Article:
We cloned and sequenced the CenH3 genes from 7 diploid and 5 allotetraploid Gossypium species. The length of genomic sequences varied from 2565 to 2673 bp in the diploids and 2654 to 2673 bp in the polyploids (Additional file 1), although protein-coding length was consistent for all species, 492 bp. While length variation was not detected among cDNAs, we cannot account for length variation that occurs outside of our external primers in the first and last exons. The structure of CenH3, 7 exons and 6 introns, was conserved among all polyploid species, (diploid cDNA sequences were inferred from genomic sequences). As expected, CenH3 was largely conserved across the genus, with the majority of polymorphisms occurring in introns. Gossypium exiguum exhibited the greatest difference observed among the diploids (93 bp deletion in intron 6); the remainder of the polymorphisms were small (<10 bp), five of which were phylogenetically informative (Additional file 2).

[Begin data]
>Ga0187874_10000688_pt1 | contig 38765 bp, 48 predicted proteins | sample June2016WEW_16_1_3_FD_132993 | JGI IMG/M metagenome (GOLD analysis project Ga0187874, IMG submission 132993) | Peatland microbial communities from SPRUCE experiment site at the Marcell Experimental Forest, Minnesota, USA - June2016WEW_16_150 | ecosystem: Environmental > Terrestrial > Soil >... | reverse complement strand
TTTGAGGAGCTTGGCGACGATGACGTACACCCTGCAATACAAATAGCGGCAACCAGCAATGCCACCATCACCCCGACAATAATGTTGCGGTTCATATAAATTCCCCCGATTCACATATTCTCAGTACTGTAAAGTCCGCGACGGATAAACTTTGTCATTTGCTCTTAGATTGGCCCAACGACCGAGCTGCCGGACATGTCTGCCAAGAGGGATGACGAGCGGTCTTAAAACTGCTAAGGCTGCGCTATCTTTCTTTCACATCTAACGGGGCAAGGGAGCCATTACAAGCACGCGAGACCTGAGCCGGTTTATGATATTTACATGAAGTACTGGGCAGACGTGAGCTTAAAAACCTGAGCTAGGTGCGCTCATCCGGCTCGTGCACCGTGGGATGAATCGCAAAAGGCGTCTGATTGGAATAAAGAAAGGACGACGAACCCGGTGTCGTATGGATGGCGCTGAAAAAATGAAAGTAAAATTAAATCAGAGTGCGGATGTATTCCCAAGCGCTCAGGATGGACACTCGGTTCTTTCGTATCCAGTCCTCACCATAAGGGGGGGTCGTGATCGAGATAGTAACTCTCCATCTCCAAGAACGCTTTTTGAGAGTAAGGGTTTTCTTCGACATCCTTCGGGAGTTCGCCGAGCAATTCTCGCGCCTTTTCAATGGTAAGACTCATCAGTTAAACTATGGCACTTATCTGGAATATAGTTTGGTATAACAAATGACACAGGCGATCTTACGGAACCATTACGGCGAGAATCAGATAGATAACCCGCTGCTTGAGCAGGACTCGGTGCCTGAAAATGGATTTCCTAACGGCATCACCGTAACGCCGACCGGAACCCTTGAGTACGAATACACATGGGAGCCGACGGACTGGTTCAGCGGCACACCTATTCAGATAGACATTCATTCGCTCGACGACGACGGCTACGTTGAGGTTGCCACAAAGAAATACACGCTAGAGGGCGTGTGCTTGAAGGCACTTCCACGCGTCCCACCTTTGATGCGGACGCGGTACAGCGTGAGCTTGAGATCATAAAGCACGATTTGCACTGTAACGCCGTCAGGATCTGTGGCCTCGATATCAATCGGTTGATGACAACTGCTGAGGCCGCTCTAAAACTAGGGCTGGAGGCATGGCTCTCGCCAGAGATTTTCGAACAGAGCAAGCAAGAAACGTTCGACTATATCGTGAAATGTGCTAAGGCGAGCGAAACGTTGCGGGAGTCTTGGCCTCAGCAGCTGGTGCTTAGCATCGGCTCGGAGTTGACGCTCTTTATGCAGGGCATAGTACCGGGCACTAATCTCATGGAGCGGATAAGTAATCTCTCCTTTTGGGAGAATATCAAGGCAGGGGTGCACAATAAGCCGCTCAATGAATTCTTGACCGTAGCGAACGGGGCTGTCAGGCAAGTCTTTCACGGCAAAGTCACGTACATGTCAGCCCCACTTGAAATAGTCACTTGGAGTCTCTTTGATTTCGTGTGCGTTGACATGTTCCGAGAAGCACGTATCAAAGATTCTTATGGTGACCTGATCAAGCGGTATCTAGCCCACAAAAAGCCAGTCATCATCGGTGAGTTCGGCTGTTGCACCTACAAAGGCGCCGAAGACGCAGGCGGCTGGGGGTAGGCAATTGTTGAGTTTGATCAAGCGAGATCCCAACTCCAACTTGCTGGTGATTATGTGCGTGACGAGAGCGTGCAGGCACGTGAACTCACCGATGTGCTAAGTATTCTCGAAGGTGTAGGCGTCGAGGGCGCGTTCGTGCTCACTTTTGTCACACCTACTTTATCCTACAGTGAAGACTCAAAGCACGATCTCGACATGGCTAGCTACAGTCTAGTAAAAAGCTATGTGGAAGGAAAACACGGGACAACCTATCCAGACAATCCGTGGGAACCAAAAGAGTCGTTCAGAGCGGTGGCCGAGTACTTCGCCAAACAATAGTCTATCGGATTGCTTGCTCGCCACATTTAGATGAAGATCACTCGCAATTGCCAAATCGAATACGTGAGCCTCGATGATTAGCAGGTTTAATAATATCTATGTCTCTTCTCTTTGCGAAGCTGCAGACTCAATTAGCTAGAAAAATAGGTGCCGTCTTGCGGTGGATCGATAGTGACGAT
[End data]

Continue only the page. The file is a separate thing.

Jukes Cantor corrected estimates of Ka/Ks within each genus, and between each genus and outgroup
Significant p-values associated with codons in Brassica and Oryza , as inferred from MEME analysis
CenH3evolution in allopolyploids
Given the single copy status observed in most diploid angiosperms sequenced to date, despite an evolutionary history, which encompasses multiple episodes of polyploidy, we wished to address whether or not CenH3 has been retained in duplicate following recent allopolyploidy events. In Gossypium, we found that each diploid representative had a single CenH3 gene and that all allopolyploid species had two, indicating retention of both parental copies, as reported for Brassica and Oryza ,,.
To address whether or not duplicated CenH3 sequences evolve independently of one another following allopolyploid formation, or if instead they are subjected to some form of sequence interaction or homogenization, we manually analyzed CenH3 sequences from all three genera. This lack of independence has been demonstrated for other homoeologous single copy genes in allopolyploids, most notably in Gossypium where the phenomenon was first described ,. CenH3 gene conversion was absent in all three genera, which is consistent with previous reports in Brassica and Oryza ,.